It wasn’t as expensive as one of former Alaska Senator Ted Stevens’ public works projects, but the strange alliance between President Barack Obama and Sen. Judd Gregg turned out to be a “Bridge to Nowhere” yesterday when the New Hampshire Republican announced he was withdrawing his name for nomination as secretary of Commerce.
President Obama on February 5 fulfilled another of his campaign promises by expanding on former President Bush's faith-based initiatives. Obama created a new office named "the White House Office of Faith-Based and Neighborhood Partnerships" with the issuance of an executive order. Obama made a concerted effort to assure his secular followers on the left that his faith-based program is different from Bush's much criticized one. The Guardian reports:
Caving in to pressure from the European Union, President Barack Obama signaled this week that he wanted “Buy American” provisions struck from the so-called economic stimulus package now going through Congress. The $819 billion plan, which passed on the House of Representatives on January 28, requires the use of U.S.-made iron and steel in public works projects. This set off a “quiet fury” among politicians in the European Union, who have denounced the provisions as “protectionism,” even though they are proceeding with protectionist measures of their own on products ranging from auto parts to dairy products.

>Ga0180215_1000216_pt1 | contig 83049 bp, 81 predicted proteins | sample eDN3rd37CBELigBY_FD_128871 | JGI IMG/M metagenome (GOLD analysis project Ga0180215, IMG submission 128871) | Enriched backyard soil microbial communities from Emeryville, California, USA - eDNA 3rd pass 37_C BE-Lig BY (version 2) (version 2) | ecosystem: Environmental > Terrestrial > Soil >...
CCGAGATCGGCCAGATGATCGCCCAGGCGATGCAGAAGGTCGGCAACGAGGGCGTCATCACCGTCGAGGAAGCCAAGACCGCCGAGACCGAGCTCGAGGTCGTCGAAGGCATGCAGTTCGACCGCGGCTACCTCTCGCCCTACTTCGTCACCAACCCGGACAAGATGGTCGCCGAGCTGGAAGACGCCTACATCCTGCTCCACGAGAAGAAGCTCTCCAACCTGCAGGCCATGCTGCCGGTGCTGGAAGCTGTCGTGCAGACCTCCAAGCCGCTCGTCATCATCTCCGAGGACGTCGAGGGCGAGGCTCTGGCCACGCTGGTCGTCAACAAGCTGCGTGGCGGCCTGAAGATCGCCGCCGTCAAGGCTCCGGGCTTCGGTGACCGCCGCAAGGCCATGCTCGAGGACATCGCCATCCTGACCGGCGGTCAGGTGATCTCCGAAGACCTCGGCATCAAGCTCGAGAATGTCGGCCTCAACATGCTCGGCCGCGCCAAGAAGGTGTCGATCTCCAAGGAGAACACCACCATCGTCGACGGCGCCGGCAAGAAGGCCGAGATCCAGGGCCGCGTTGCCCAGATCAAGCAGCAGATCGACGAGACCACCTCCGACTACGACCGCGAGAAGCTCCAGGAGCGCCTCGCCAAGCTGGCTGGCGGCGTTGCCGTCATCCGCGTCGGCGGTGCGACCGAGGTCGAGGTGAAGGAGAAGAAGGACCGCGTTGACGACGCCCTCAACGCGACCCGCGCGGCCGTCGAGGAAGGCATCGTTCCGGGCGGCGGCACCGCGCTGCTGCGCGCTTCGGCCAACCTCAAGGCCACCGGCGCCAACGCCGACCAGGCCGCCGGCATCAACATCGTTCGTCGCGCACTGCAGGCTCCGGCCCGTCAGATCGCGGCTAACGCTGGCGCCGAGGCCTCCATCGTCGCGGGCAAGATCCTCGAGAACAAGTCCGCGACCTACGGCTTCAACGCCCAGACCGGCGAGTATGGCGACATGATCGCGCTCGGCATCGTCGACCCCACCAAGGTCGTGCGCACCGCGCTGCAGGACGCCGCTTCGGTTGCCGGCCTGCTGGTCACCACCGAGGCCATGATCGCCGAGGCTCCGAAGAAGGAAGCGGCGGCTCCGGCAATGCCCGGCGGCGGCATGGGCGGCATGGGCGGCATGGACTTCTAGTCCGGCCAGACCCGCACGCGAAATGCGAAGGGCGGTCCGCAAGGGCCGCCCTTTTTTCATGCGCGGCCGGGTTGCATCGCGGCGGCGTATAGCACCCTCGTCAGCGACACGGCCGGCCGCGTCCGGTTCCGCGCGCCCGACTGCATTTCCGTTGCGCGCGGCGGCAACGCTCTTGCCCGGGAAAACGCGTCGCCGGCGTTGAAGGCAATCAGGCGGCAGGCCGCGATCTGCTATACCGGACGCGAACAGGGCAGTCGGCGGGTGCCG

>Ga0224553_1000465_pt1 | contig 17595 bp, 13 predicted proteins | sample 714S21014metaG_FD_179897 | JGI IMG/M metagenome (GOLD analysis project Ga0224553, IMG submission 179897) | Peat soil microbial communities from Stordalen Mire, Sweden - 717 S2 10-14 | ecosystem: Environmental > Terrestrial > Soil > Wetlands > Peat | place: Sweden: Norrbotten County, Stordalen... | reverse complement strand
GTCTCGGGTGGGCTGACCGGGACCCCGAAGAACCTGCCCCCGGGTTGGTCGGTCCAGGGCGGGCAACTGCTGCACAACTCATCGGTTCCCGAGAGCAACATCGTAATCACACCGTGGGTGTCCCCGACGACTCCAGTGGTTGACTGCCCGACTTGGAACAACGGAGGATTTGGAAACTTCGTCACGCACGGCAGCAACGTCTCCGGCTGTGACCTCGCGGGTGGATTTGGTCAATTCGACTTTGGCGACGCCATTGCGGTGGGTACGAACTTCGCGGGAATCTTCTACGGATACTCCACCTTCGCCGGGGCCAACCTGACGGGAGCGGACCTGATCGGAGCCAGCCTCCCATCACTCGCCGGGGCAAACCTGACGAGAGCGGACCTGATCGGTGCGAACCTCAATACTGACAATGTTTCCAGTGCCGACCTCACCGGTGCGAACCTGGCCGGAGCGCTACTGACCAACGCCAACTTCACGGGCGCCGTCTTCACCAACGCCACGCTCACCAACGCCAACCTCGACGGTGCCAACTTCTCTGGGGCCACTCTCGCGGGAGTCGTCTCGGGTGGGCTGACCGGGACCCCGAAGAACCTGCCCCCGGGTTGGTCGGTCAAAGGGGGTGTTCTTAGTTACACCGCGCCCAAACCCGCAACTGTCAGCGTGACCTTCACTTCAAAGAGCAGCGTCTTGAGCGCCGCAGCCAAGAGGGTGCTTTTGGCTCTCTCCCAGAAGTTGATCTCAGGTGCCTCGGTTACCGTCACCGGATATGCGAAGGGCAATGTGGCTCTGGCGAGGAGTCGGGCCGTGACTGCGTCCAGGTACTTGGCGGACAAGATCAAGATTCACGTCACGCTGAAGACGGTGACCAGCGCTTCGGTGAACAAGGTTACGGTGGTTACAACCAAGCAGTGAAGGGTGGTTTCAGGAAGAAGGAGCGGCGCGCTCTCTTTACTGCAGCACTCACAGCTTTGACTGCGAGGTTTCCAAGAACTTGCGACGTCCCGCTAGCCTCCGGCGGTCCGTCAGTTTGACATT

The 63-year-old woman who will soon become the newest member of the U.S. Senate has a blank slate on political issues, despite a long record of administrative and leadership roles in government, business, and academia over the last 40 years. J. Bonnie Newman, the New Hampshire Republican chosen by the state’s Democratic governor to fill out the remainder of Judd Gregg’s term, has served two presidents, was chief of staff to Gregg when he was a congressman, and has supported a number of mostly Republican candidates for elective office. But she has never run for office herself and has never attached herself to causes and controversies that would define her politically.
Bipartisanship, like budget deficits, was breaking out all over when President Barack Obama named U.S. Sen. Judd Gregg (R-N.H.) as his choice for secretary of commerce. Pending his all-but-certain confirmation by his Senate colleagues, Gregg will be the third Republican to join the Obama cabinet, following Robert Gates at Defense and for Rep. Ray LaHood of Illinois at Transportation.